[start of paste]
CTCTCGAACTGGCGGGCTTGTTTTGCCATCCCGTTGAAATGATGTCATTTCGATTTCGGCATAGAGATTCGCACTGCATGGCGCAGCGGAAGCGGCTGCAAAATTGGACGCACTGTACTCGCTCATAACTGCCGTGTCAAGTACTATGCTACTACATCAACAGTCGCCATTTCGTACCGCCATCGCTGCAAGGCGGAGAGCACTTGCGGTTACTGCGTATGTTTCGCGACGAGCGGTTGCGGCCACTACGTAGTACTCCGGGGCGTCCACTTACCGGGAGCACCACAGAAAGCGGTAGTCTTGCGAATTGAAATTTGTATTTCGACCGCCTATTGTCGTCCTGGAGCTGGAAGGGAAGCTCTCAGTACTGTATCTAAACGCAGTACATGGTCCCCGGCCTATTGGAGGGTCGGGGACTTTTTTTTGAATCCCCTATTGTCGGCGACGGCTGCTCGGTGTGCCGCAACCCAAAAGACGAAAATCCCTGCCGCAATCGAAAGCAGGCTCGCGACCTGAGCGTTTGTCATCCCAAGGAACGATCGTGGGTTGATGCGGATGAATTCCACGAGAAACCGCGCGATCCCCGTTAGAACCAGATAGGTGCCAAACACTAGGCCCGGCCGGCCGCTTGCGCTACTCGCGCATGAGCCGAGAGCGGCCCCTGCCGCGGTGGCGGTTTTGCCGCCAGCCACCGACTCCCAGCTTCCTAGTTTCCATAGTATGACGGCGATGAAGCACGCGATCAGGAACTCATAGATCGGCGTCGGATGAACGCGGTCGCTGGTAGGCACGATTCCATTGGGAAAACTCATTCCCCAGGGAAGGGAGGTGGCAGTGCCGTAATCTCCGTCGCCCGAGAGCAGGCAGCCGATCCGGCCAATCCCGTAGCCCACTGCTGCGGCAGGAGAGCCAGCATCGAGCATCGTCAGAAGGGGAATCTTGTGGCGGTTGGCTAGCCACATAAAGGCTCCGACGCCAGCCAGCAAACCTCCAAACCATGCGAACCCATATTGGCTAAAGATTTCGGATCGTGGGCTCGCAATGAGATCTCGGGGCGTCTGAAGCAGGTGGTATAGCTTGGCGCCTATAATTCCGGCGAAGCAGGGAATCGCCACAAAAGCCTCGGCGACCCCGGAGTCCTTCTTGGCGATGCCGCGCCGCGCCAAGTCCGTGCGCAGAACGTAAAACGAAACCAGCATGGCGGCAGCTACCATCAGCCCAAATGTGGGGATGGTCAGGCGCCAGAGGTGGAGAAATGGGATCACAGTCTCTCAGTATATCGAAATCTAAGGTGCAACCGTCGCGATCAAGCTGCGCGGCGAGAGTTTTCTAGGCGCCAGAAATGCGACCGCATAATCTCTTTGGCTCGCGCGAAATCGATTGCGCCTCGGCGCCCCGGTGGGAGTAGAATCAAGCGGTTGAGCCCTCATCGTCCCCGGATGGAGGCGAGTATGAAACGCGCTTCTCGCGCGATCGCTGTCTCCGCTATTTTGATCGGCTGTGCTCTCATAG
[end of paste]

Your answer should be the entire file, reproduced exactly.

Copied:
CTCTCGAACTGGCGGGCTTGTTTTGCCATCCCGTTGAAATGATGTCATTTCGATTTCGGCATAGAGATTCGCACTGCATGGCGCAGCGGAAGCGGCTGCAAAATTGGACGCACTGTACTCGCTCATAACTGCCGTGTCAAGTACTATGCTACTACATCAACAGTCGCCATTTCGTACCGCCATCGCTGCAAGGCGGAGAGCACTTGCGGTTACTGCGTATGTTTCGCGACGAGCGGTTGCGGCCACTACGTAGTACTCCGGGGCGTCCACTTACCGGGAGCACCACAGAAAGCGGTAGTCTTGCGAATTGAAATTTGTATTTCGACCGCCTATTGTCGTCCTGGAGCTGGAAGGGAAGCTCTCAGTACTGTATCTAAACGCAGTACATGGTCCCCGGCCTATTGGAGGGTCGGGGACTTTTTTTTGAATCCCCTATTGTCGGCGACGGCTGCTCGGTGTGCCGCAACCCAAAAGACGAAAATCCCTGCCGCAATCGAAAGCAGGCTCGCGACCTGAGCGTTTGTCATCCCAAGGAACGATCGTGGGTTGATGCGGATGAATTCCACGAGAAACCGCGCGATCCCCGTTAGAACCAGATAGGTGCCAAACACTAGGCCCGGCCGGCCGCTTGCGCTACTCGCGCATGAGCCGAGAGCGGCCCCTGCCGCGGTGGCGGTTTTGCCGCCAGCCACCGACTCCCAGCTTCCTAGTTTCCATAGTATGACGGCGATGAAGCACGCGATCAGGAACTCATAGATCGGCGTCGGATGAACGCGGTCGCTGGTAGGCACGATTCCATTGGGAAAACTCATTCCCCAGGGAAGGGAGGTGGCAGTGCCGTAATCTCCGTCGCCCGAGAGCAGGCAGCCGATCCGGCCAATCCCGTAGCCCACTGCTGCGGCAGGAGAGCCAGCATCGAGCATCGTCAGAAGGGGAATCTTGTGGCGGTTGGCTAGCCACATAAAGGCTCCGACGCCAGCCAGCAAACCTCCAAACCATGCGAACCCATATTGGCTAAAGATTTCGGATCGTGGGCTCGCAATGAGATCTCGGGGCGTCTGAAGCAGGTGGTATAGCTTGGCGCCTATAATTCCGGCGAAGCAGGGAATCGCCACAAAAGCCTCGGCGACCCCGGAGTCCTTCTTGGCGATGCCGCGCCGCGCCAAGTCCGTGCGCAGAACGTAAAACGAAACCAGCATGGCGGCAGCTACCATCAGCCCAAATGTGGGGATGGTCAGGCGCCAGAGGTGGAGAAATGGGATCACAGTCTCTCAGTATATCGAAATCTAAGGTGCAACCGTCGCGATCAAGCTGCGCGGCGAGAGTTTTCTAGGCGCCAGAAATGCGACCGCATAATCTCTTTGGCTCGCGCGAAATCGATTGCGCCTCGGCGCCCCGGTGGGAGTAGAATCAAGCGGTTGAGCCCTCATCGTCCCCGGATGGAGGCGAGTATGAAACGCGCTTCTCGCGCGATCGCTGTCTCCGCTATTTTGATCGGCTGTGCTCTCATAG